Thank you, Cathy
Williston has lost one of its best friends. Cathy Yandell’s passing leaves us a very profound example of citizenship in all its best forms (see obituary, page 16). She was a passionate advocate for the town’s natural resources. By example, she left the town forever undeveloped spaces that future generations of Willistonians will always be grateful for. She was an active proponent of Williston’s special quality of life for more than 60 years. She donated to many more as well. Always rational and good-hearted. Always a store of knowledge and a passionate, educated voice for innumerable worthy causes. Yet, for all the accomplishments, she was never aggressively pushy or raised her voice. She influenced by example, always working right along with the other supporters of a conviction or cause.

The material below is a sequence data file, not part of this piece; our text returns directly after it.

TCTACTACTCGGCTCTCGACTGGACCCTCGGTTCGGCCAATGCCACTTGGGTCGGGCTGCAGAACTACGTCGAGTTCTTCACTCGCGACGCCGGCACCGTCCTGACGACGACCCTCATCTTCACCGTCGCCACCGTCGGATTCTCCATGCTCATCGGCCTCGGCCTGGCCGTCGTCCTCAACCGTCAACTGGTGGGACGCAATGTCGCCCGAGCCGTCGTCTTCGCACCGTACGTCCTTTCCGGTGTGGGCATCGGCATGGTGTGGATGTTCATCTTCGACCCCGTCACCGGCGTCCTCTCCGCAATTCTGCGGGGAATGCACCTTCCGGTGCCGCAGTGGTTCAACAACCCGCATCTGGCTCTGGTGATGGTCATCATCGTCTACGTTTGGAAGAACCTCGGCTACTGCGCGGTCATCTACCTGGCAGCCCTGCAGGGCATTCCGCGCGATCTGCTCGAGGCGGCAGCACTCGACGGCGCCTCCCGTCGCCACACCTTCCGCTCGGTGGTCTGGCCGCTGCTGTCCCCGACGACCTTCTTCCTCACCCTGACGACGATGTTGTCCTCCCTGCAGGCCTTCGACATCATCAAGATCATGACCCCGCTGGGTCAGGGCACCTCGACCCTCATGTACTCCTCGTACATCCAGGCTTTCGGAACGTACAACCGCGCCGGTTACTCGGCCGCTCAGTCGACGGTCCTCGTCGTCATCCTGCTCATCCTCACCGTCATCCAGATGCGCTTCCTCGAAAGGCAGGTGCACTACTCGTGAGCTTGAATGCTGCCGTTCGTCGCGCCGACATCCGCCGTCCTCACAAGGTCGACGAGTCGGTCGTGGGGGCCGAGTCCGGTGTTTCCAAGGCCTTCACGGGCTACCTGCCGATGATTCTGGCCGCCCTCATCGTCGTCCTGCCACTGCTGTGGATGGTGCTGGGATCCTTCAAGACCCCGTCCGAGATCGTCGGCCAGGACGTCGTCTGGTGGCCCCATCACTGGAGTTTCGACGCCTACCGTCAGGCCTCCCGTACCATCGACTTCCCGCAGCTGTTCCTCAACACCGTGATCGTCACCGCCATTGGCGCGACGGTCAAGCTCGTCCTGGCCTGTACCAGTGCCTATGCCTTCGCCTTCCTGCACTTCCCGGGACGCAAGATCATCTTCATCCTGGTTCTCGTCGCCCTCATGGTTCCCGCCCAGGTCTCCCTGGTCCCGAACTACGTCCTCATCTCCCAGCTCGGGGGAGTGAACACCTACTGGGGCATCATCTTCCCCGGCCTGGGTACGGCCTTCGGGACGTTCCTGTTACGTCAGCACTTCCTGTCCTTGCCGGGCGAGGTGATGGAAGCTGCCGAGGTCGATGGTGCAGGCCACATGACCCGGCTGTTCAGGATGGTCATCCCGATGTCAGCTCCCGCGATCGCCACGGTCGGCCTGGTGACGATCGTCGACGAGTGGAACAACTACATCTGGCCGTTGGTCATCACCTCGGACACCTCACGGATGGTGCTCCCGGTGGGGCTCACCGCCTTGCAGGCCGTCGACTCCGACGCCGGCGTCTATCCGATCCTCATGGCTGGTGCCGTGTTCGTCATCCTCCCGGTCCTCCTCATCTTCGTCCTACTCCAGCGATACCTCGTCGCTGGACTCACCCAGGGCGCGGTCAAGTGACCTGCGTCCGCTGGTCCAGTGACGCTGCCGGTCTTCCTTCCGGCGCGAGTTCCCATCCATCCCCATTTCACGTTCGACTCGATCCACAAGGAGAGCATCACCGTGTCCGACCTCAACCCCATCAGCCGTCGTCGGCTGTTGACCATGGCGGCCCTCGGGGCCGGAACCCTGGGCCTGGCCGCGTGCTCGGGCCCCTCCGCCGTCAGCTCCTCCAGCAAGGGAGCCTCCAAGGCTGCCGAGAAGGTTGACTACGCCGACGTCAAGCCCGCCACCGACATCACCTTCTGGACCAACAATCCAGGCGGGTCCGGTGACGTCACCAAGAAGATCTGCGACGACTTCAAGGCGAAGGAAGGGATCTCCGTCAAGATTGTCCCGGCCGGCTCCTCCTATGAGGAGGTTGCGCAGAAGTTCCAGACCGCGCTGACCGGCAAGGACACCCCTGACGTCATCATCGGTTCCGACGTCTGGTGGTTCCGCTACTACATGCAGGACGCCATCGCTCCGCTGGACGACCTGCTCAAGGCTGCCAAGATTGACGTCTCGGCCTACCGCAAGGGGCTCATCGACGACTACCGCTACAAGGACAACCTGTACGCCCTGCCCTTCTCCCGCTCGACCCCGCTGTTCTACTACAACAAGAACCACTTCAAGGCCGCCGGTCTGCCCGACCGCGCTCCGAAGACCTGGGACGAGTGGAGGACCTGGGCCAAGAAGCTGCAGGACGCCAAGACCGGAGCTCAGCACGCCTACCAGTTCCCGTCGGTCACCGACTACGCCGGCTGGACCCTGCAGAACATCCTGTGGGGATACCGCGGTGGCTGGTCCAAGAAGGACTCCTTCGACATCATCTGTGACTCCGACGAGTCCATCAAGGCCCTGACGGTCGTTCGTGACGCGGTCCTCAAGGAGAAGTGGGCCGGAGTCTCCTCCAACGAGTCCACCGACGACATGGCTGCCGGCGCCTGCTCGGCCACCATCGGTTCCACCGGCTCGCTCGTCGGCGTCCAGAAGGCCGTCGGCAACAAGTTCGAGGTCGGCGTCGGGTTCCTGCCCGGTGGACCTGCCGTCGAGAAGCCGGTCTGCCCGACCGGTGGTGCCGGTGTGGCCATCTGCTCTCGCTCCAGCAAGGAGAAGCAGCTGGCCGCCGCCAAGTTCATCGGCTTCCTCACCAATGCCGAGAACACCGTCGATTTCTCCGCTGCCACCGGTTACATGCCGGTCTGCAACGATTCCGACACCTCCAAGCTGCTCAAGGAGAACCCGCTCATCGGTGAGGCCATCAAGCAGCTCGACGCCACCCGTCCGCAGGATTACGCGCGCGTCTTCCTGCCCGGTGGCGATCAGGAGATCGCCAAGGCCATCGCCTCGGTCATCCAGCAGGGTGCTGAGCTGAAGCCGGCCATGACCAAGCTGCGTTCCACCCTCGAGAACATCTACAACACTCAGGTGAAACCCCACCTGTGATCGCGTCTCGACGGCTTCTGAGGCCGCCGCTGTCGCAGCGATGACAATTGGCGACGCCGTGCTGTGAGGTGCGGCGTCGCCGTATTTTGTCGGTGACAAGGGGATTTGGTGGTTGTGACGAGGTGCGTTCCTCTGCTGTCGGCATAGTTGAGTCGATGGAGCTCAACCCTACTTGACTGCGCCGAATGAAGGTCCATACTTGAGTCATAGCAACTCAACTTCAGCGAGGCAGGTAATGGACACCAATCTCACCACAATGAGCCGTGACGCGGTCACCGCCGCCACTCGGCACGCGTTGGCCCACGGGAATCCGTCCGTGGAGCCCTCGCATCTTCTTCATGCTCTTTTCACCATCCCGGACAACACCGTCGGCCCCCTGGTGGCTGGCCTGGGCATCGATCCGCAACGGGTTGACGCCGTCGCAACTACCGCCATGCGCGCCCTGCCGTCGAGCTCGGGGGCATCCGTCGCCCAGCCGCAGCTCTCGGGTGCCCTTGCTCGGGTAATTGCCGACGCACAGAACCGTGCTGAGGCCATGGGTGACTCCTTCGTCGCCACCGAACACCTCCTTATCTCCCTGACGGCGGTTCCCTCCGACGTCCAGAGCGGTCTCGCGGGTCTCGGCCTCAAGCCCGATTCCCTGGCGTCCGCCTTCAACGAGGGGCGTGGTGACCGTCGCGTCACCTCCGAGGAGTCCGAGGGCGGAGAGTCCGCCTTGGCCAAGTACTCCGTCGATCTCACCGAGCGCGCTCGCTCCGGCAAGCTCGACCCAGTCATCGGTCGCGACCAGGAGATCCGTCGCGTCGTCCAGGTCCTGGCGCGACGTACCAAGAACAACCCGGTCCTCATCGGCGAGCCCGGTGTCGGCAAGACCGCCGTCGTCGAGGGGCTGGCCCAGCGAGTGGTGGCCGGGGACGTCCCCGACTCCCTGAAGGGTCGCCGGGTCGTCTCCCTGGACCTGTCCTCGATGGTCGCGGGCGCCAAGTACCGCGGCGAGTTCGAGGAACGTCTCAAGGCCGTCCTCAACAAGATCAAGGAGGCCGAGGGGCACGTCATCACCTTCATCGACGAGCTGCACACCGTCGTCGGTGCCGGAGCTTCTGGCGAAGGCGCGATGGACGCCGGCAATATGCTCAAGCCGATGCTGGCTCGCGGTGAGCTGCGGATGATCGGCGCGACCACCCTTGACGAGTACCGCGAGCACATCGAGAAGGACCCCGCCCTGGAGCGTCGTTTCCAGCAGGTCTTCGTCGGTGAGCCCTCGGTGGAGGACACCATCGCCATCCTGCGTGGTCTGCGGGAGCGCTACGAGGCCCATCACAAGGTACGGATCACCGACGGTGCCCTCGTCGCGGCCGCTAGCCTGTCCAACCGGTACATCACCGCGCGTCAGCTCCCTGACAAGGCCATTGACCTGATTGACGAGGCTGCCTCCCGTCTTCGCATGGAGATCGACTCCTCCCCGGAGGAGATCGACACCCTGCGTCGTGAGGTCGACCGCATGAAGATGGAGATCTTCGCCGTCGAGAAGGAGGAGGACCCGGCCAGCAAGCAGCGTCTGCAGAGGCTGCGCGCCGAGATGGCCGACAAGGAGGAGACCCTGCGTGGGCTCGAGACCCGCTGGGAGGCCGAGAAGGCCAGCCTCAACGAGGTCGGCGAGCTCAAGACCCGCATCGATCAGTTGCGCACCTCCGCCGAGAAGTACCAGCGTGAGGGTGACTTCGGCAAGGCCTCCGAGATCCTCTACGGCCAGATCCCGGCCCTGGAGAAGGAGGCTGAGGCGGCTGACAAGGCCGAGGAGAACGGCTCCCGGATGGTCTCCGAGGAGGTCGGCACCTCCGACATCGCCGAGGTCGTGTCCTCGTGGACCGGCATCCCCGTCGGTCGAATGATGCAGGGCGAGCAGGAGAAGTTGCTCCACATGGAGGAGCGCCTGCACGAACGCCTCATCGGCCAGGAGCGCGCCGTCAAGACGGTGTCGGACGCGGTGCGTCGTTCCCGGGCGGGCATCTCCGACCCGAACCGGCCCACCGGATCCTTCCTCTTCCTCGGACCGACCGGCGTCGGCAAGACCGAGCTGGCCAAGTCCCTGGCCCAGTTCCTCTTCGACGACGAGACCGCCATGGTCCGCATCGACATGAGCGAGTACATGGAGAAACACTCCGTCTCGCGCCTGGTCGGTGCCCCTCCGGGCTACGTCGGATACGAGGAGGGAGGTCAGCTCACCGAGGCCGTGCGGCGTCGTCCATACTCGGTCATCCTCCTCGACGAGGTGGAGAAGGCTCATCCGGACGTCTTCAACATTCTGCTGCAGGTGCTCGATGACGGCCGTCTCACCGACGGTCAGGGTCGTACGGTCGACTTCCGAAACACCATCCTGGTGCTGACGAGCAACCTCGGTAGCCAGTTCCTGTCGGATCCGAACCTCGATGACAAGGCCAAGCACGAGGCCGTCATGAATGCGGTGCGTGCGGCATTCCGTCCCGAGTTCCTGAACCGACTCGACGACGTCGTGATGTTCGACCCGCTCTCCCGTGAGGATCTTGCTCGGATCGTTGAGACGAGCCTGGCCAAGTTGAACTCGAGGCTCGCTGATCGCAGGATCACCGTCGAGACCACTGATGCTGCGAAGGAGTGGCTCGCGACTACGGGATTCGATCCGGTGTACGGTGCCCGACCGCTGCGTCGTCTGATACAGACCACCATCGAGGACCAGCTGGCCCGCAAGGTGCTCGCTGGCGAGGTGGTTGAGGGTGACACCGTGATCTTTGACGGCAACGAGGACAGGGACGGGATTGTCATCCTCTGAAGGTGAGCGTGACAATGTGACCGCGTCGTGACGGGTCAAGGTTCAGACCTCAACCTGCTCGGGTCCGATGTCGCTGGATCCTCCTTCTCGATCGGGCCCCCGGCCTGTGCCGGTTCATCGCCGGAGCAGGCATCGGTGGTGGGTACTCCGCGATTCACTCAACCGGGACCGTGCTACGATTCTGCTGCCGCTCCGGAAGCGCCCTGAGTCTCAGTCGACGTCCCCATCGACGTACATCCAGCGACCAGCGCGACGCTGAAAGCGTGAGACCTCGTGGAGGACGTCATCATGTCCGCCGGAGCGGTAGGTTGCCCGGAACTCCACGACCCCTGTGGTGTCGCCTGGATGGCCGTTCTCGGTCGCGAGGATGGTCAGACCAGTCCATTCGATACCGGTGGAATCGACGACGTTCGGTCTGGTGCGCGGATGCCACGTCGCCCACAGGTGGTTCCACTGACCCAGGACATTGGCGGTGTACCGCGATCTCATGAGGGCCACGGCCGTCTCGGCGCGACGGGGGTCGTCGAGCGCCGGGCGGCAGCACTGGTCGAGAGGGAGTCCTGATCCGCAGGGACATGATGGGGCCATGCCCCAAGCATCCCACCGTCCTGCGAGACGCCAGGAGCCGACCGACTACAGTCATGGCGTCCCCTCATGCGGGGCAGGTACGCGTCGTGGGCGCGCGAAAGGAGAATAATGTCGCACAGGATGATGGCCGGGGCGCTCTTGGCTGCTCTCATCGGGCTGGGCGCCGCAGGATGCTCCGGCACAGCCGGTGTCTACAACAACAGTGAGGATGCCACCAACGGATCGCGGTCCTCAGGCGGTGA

For me, she was someone very special indeed. When we kids organized what became known to us as the Brick Church Project in 1963, an attempt to open up a long-abandoned building in the center of town, she became a powerhouse behind the scenes, along with others of her generation—Rev. Ken Moody, Mary Tuthill and many more. They let us kids seem to be the propelling force, while gently and encouragingly leading us in the right direction.
The Brick Church should always be her monument. People should think of her and thank her when they pass by, or use the building. Her son David and his musical groups use it often, to the town’s delight. How wonderfully appropriate.
Many people pass through life without leaving a footprint to ever indicate they lived. Cathy left us many indications that she passed our way. My favorite, the Old Brick Church, stands now as a lovely symbol of Williston Village. A precious architectural gem from the town’s early days. But it might not be there today but for this remarkable woman, and her just as remarkable love of her town.
Thank you, Cathy.